'Little House on the Prairie' has always been a well-loved, fondly-remembered show - deservedly, as it seemed unafraid to cover all bases; from heart-squeezing sadness to utterly silly comedy. This was Michael Landon's show - the towering, rugged, warm-hearted US TV star had already endeared a nation of viewers to his side for his role as Joe Cartwright in 'Bonanza', a gun-toting slice of family-valued American Western life. Landon had written and directed episodes of Bonanza and went on to write, direct (and executive produce) many of the Little House episodes. When the final TV movie finished shooting, Landon was said to have been moved to tears as he watched the sets being destroyed (by the cast themselves).

Landon died young, aged 55, from pancreatic cancer and will also be remembered for the classic 1957 film 'I Was a Teenage Werewolf' as well as the TV series, that followed 'Little House' - 'Highway to Heaven'. But what I liked most about this man Landon, was the way he brought so many tough, hard-hitting, often quite violent storylines into the 'Little House' series from time to time to coat the sugar decay, like a mean-spirited boy placing a dead frog in a jug of milkshake at his sister's 10th birthday party.


These wilder, more reckless, darker episodes are the ones many of us with a certain love of sinister tales remember the most, and seemed to fit well alongside Nellie Olsen's freakouts (Nellie being the Little House's own little girl version of Stephen King's 'Carrie White').



Fast rewind yourself back to Season 6 of Little House on the Prairie (first broadcast 1979-1980). This was notable (for fans of the wild and weird world of exploitation television) for at least three stories that will appeal to genre fans. First off, we have 'the werewolf episode', broadcast January 1980 - 'The Werewolf of Walnut Grove'. One of the later stars of the show was young Matthew Labyorteaux as Albert, a runaway adopted by Charles Ingalls and who, in later series, was given the best storylines until the show as good as centred around this kid, who could act traumatised one moment, cheeky and cocky the next. Most of the time, Albert had a certain amount of gravitas about him - he was, of course, at the end of his run, the cast member most likely to meet the most traumatic, weepy of fates. And so he did.



Before that time, while young Albert was still relatively happy and healthy, he was allowed a homage to Hollywood horror as a werewolf curse was made up by the boy to scare off the newest bully in Walnut Grove. Albert's werewolf make-up is pretty good (clearly not his own work though!) as was Michael Landon's in 'I Was a Teenage Werewolf' that the episode here is clearly intended as a tribute to. As an entry in werewolf lore, it's not bad - there are plenty of the usual raw ingredients present and correct essential for any werewolf tale: locked shed doors as the moon gets full; a boy in chains to prevent him breaking loose and wrecking havoc, and plenty of references ( a deliciously accurate touch) to Rev. Sabine Baring-Gould's 'The Book of Were-Wolves' first published in 1865. Horror fans will love the day a werewolf came to Walnut Grove (sort of!) if only for the scraps of references that abound to the hairy horror in literature and cinema.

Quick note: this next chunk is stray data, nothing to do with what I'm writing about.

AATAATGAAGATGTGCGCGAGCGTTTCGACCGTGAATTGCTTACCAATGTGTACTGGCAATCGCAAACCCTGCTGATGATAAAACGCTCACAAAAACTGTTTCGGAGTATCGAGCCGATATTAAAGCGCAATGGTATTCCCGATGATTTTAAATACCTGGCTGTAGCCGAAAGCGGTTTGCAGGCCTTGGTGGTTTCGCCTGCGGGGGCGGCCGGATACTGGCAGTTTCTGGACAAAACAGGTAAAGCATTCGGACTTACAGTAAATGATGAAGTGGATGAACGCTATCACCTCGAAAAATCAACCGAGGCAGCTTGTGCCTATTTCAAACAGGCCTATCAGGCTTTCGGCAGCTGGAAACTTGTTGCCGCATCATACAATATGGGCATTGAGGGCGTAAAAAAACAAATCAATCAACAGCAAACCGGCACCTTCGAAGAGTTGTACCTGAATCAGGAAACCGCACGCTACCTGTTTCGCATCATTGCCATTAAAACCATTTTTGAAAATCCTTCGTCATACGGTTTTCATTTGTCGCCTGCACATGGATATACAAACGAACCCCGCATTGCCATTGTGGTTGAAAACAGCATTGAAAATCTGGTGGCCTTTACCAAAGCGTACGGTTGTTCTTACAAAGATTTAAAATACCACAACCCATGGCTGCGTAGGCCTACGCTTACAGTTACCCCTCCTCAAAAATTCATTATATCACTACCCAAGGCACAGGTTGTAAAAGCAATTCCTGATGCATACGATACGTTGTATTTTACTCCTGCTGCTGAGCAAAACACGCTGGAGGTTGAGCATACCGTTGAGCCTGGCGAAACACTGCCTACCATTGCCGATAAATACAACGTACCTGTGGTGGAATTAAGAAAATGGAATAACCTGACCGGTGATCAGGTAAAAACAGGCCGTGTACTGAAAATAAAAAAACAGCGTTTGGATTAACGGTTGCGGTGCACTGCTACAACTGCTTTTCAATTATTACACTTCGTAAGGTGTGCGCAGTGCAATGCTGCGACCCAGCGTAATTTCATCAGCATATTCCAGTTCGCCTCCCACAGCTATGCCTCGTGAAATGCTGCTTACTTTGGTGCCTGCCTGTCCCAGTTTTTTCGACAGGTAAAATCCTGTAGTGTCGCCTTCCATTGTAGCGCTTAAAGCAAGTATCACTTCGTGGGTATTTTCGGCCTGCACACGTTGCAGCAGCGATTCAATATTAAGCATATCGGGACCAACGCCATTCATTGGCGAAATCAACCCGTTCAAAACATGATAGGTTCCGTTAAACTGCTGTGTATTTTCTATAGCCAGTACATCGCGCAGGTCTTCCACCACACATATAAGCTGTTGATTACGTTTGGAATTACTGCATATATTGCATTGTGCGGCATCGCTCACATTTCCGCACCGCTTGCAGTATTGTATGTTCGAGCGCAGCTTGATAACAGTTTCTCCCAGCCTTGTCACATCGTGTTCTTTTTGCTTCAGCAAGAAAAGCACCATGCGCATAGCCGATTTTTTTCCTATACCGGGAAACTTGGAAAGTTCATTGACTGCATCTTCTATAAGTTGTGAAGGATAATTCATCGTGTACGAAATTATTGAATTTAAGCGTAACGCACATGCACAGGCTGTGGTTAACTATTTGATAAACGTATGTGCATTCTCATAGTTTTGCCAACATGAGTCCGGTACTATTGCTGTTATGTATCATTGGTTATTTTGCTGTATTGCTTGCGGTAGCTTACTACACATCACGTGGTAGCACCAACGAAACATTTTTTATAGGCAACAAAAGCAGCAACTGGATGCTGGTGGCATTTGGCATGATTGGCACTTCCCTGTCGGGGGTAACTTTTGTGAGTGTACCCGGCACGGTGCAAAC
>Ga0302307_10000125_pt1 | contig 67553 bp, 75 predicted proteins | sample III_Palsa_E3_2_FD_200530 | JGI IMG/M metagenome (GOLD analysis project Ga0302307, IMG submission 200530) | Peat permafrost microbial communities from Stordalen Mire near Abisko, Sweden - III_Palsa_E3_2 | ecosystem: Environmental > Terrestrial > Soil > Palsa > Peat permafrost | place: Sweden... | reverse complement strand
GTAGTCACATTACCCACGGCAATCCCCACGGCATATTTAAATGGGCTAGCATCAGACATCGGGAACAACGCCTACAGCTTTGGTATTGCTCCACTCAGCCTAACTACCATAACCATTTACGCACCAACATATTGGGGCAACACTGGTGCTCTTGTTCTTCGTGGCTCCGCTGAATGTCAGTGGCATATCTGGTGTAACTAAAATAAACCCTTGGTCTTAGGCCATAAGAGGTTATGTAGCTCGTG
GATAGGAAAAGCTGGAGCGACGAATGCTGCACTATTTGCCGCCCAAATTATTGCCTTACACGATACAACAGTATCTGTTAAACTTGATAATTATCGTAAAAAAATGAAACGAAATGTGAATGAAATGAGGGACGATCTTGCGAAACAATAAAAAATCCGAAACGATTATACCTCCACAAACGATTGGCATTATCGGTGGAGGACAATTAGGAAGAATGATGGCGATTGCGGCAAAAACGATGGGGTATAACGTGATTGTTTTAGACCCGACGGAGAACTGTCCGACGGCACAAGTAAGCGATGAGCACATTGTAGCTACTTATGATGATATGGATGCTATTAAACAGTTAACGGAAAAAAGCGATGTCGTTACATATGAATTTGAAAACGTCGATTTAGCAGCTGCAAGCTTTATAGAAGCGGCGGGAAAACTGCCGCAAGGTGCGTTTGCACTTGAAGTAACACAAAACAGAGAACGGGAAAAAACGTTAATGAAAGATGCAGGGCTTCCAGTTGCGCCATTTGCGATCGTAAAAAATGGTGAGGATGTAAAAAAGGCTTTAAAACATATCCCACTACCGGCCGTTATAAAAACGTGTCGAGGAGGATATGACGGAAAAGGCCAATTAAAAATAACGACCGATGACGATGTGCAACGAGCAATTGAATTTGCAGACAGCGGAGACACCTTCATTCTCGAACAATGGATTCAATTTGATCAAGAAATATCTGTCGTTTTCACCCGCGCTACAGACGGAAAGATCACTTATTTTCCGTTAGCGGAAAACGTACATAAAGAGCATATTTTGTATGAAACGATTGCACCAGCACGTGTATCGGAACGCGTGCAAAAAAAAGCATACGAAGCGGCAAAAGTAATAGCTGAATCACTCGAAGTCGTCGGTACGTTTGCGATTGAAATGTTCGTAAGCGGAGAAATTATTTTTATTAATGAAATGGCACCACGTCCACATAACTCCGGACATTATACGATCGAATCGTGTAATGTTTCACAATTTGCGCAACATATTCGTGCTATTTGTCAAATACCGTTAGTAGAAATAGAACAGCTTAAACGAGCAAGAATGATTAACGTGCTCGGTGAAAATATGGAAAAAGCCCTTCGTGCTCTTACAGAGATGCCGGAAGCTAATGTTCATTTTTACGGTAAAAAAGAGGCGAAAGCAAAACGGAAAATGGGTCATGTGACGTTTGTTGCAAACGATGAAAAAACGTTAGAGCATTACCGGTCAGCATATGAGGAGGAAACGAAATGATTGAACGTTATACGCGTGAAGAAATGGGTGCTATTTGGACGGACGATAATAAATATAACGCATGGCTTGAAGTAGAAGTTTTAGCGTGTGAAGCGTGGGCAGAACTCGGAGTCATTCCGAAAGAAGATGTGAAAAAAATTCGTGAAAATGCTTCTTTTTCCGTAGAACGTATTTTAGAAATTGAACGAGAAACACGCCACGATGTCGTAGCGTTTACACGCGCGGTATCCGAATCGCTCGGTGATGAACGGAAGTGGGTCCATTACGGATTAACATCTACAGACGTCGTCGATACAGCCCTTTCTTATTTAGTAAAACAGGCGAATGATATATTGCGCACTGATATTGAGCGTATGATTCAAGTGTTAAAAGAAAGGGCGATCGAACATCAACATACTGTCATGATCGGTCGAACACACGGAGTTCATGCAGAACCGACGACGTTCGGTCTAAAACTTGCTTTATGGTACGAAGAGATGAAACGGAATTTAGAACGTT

A couple of episodes later and 'Little House' tripped further into darkness with three episodes that jangled the nerves and rattled family-friendly viewing forever. First; 'Darkness is my Friend' finds sisters Laura and Mary (who is running the local school for the blind) trapped alone at Mary's place of work with a whole house full of sleeping blind children at the mercy of a group of escaped convicts, one of whom has a leg injury from a bullet wound.



The convicts persuade Laura to run to find a doctor to save the heavily bleeding man's life - instead, she runs through the dark and stormy (of course!) night to fetch her dad (yes, it's reliable Michael Landon as Little Joe, I mean - Pa Ingalls to the rescue) instead. When the real doc arrives (kindly Doc Baker, reliably played by the wonderfully lined-of-face Kevin Hagen) he gets a nasty bump to the head for his trouble (actually -really nasty for a daytime TV show), while one of the convicts goes after Pa Ingalls and daughter Mary with a shotgun.

This is a surprisingly violent episode from the off, there's some real terror on show here and (surprisingly) there's a memorable scene with Landon hiding behind a door when a shotgun blast splinters through the wood, causing him to be propelled back across the room, at least seriously wounded if not dead. Landon himself is standing at the door when the explosion detonates to simulate a shotgun blast with some considerable pyrotechnic force - these days there would be a stuntman standing in for the leading man for sure! Perhaps most disturbing of all is the climax of the episode where blind Mary is cornered by a shotgun-wielding thug who drops the gun with a grin and approaches her - cornering her, with clear intentions beyond simple murder. Come the next season, and the 'Sylvia' episodes take this theme to a far more shocking conclusion.



One more episode from Season 6 that focuses on overwhelming torment and comes complete with one especially harrowing scene, appears in the two-parter; 'May We Make Them Proud' in which young Albert tries out smoking in the basement of the blind school, leaving a still alight pipe in a clothes basket that results in a tragic fire. A helper at the school, and a regular character in the show - Alice Garvey, stays upstairs to rescue Mary Ingalls's baby as fire rages below, promising her that her baby will be ok and that she needs to get outside while she can. Alice tells Mary that she will follow behind with the baby. The next sight we see is this woman at a top window, fire surrounding her, clutching the crying child, trying to escape. She smashes the glass and looks out. There's a close-up - an awful vision, of this woman screaming one last time for help before flames envelop both her and the baby she is holding. There's no expected happy ending. In the history of television, there are few more disturbing or unexpected (especially at the time of broadcast) scenes such as this.